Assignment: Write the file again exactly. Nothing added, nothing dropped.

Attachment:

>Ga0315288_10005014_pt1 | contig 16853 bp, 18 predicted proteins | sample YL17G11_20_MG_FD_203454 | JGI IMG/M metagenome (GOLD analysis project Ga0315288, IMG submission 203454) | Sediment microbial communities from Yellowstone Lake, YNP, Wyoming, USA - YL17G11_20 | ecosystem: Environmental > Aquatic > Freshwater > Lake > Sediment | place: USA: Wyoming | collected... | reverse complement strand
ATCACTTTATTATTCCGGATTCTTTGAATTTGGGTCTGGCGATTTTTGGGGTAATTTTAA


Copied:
>Ga0315288_10005014_pt1 | contig 16853 bp, 18 predicted proteins | sample YL17G11_20_MG_FD_203454 | JGI IMG/M metagenome (GOLD analysis project Ga0315288, IMG submission 203454) | Sediment microbial communities from Yellowstone Lake, YNP, Wyoming, USA - YL17G11_20 | ecosystem: Environmental > Aquatic > Freshwater > Lake > Sediment | place: USA: Wyoming | collected... | reverse complement strand
ATCACTTTATTATTCCGGATTCTTTGAATTTGGGTCTGGCGATTTTTGGGGTAATTTTAA